College Park -- Before the basketball season began, Maryland junior forward Ekene Ibekwe made a bet.
He and his high school coach guessed how many double doubles Ibekwe would rack up this season. Closest one wins and the loser has to buy dinner.
Turned out to be a smart bet for the coach.
"[Ekene] would rather play basketball," his father, Augustine, said, "than eat food."
In addition to his love for the game, Ibekwe has the rare combination of flexibility and quickness for his lanky 6-foot-9 frame. He has strengthened Maryland's interior defense because of his ability to block shots, but for as long as he has played, Ibekwe has struggled to stay out of foul trouble.
Maryland coach Gary Williams said he has been trying to convince Ibekwe of his potential, but it wasn't until the second half against Virginia on Tuesday night that the California native truly flourished against a conference opponent.
Ibekwe finished with 14 points and a career-high 15 rebounds - including 10 in the second half.
"You keep telling him how good he is," Williams said, "and what he's capable of doing."
In what was probably his biggest contribution of the season, Ibekwe earned his third double double to lead the Terps to a come-from-behind 76-65 win over Virginia. It was the most noteworthy of the three, though, because the others were achieved in nonconference wins against American and Delaware State.
The Terps had fallen behind by as many as 14 points in the first half against Virginia, but the game was tied at 60 with 3:09 remaining. Ibekwe scored four points, grabbed two rebounds and made one block in a 13-0 run.
The Terps improved to 15-7 overall and 5-4 in the Atlantic Coast Conference.
It's his physical style of play that earned Ibekwe a spot on the Nigerian national team, where he can represent the country his parents are from. This past summer, Ibekwe spent two weeks in Algiers, where he played in the International Federation of Basketball's Africa championship and reunited with several family members.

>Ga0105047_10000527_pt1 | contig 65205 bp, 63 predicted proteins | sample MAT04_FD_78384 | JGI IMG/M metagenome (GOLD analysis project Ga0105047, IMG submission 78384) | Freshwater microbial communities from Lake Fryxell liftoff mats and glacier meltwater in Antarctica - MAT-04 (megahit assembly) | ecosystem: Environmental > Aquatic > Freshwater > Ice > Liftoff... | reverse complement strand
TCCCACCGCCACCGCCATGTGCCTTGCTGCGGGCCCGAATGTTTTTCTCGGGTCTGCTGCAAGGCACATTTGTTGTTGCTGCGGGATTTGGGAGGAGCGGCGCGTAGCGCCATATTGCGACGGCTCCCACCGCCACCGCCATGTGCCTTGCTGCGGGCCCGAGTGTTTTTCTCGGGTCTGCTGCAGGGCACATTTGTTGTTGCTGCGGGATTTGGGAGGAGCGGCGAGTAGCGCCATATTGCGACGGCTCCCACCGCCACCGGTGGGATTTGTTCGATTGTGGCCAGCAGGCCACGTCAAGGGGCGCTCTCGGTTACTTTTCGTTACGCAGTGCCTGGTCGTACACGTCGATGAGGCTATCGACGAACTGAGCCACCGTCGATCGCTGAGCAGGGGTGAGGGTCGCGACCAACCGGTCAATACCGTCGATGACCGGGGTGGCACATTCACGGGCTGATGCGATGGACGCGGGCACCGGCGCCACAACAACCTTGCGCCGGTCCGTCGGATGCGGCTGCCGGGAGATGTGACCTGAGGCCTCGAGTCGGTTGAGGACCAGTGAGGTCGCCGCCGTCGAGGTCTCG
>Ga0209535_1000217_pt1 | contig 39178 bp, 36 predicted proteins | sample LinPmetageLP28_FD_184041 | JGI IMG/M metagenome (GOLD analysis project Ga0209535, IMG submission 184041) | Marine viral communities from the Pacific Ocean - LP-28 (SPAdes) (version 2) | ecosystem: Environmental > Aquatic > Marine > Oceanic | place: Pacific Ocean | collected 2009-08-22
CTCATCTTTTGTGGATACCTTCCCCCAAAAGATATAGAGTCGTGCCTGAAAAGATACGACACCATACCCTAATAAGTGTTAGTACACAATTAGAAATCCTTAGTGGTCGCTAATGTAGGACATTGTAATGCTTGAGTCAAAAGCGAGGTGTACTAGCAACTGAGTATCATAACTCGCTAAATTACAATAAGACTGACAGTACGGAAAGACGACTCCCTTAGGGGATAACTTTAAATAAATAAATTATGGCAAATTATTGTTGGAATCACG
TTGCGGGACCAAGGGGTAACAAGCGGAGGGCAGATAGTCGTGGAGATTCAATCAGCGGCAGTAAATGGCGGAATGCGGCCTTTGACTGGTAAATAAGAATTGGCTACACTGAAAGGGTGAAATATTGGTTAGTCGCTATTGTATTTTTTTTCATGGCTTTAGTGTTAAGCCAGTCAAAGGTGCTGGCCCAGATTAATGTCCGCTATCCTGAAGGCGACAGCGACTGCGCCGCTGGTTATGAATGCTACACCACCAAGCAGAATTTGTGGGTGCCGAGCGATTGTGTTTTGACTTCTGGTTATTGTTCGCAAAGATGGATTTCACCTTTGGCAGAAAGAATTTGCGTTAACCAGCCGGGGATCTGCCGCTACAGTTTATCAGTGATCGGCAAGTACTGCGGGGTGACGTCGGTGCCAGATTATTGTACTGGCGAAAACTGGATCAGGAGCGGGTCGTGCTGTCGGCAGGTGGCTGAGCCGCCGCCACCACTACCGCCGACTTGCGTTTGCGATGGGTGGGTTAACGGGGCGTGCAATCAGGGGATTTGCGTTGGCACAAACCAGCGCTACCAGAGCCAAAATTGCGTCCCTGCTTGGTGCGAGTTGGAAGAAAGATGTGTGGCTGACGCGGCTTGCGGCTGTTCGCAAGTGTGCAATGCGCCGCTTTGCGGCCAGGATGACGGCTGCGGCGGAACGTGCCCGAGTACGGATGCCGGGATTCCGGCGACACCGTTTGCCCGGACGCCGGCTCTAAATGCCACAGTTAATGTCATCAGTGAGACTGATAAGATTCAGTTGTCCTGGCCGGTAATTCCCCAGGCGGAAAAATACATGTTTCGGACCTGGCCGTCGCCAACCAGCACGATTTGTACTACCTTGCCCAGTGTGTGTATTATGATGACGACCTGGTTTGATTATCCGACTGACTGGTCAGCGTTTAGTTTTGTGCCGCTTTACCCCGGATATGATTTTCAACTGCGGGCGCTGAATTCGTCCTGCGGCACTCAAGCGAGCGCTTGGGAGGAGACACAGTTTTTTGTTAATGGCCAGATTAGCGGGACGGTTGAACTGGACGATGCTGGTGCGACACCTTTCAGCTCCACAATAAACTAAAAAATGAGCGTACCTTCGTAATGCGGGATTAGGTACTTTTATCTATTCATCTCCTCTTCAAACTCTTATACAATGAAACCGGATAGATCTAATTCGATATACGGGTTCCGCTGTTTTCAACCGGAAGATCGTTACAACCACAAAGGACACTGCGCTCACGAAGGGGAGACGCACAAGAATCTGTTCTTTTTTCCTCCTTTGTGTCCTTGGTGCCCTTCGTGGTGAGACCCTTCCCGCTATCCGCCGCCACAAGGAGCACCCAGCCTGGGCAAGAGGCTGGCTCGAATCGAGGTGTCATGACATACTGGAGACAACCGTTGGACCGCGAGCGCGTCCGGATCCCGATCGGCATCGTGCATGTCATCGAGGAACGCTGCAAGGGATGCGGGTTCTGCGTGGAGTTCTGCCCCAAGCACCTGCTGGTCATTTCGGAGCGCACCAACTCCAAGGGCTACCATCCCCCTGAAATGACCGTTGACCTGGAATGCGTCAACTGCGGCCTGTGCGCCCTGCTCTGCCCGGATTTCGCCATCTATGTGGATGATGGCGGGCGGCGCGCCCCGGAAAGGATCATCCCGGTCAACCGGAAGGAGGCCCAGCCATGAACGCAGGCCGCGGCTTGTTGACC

His team, the D'Tigers, finished in third place and qualified for the FIBA world championships, which will be held Aug. 19-Sept. 3 in Japan. The event is played every four years.
"Basketball means a whole lot to me," said Ibekwe, who leads Maryland with an average of 6.6 rebounds and is second behind sophomore James Gist with 28 blocks. "It's a big thing in my family. It's something I grew up doing just to have fun but it's turned into a love.
"You love the game, you love to play, you love the camaraderie of the team, the locker room - just being in that type of atmosphere. I want to do it all my life, play ball."
The most different aspect of the overseas game, Ibekwe said, is exactly what gets him into trouble in America.
"International ball is real physical," said Ibekwe, who was deemed the "Nigerian Nightmare" on the youth basketball courts where he grew up in Carson, Calif. "There are a lot of things that wouldn't get called here. There are a lot of things that get overseen."
Things that aren't missed in the ACC. Ibekwe picked up his fourth foul with 15 minutes remaining in the last-minute, Jan. 15 win over Wake Forest. In the Terps' win over Virginia Tech, he fouled out with 1:48 left. Four fouls were also called against Ibekwe at Georgia Tech and Temple.
"He's got to stay out of foul trouble, but he's got to be aggressive," Williams said. "I think it's more important that he's aggressive.
"He gets a lot of fouls because he puts his hands on people, where you're not really stopping anybody. It's just a habit," the coach said. "You put your hands out there to check somebody or whatever. Certain guys get called for things. Other guys don't get called for maybe the same things. That's true any season I've ever coached. Hopefully we'll get Ekene where he's not in foul trouble and he can stay on the court as many minutes as we need him."
Ibekwe improved his game last summer in part by spending some time with Andy Enfield, a former player at Johns Hopkins and one of the NBA's top shooting consultants in the offseason. Enfield said Ibekwe had two flaws in his shot - bringing the ball too far to the left of his body, and releasing it from too far behind his head.
"He's working like crazy and he's done a great job," Enfield said. "It's certainly helped his accuracy. I can tell a big difference. However, my recommendation to him is to keep working and he can become even better."
Ibekwe is the Terps' third-leading scorer, averaging 11 points a game. It's an improvement from last season's 8.4 points and 40.9 percent shooting.
Against Virginia, he said, "There was an obligation for him to rebound."
"We've been down the past couple of days," Ibekwe said, referring to the team's previous three-game losing streak. "We need to know that all we have is each other, and if we go hard like that, then we'll be all right." firstname.lastname@example.org